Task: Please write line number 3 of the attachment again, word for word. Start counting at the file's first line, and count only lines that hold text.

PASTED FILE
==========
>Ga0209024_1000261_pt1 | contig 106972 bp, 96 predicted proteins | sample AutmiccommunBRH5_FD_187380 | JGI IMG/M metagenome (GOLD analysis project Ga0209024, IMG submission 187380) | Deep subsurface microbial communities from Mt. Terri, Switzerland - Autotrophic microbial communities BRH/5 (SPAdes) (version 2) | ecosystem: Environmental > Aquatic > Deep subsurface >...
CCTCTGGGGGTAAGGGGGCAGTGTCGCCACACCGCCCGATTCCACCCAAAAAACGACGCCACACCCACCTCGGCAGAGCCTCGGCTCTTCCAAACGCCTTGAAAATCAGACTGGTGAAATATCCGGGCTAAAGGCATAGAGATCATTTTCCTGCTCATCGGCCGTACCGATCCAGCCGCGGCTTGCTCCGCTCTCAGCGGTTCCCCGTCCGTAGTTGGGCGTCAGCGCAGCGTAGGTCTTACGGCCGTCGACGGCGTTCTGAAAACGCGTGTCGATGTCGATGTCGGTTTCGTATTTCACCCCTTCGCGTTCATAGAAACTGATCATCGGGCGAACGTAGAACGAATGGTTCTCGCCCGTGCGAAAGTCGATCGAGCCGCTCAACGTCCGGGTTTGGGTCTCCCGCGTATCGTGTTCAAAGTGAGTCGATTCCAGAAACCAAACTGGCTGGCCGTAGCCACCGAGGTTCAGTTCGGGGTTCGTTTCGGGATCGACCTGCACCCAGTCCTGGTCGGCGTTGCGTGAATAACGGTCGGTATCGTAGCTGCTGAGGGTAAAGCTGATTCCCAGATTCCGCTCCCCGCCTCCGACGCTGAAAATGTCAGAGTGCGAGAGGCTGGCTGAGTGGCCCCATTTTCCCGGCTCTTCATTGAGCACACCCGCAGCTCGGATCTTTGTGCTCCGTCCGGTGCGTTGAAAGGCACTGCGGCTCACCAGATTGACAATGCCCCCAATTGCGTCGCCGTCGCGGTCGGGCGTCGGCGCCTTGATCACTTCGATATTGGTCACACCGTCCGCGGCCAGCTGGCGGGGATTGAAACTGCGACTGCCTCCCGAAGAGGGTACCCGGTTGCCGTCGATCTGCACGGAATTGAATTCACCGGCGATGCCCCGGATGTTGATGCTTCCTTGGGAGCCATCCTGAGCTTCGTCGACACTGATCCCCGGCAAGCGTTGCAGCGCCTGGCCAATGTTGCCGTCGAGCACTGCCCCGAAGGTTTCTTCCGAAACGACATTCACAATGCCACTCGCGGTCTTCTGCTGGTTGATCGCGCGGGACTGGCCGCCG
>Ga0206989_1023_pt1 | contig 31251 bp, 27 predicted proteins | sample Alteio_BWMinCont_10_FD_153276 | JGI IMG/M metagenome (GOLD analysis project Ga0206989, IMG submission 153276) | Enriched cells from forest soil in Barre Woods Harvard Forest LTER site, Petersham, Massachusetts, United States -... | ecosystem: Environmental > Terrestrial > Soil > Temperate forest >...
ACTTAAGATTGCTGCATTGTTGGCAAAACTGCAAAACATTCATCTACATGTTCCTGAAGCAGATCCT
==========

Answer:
>Ga0206989_1023_pt1 | contig 31251 bp, 27 predicted proteins | sample Alteio_BWMinCont_10_FD_153276 | JGI IMG/M metagenome (GOLD analysis project Ga0206989, IMG submission 153276) | Enriched cells from forest soil in Barre Woods Harvard Forest LTER site, Petersham, Massachusetts, United States -... | ecosystem: Environmental > Terrestrial > Soil > Temperate forest >...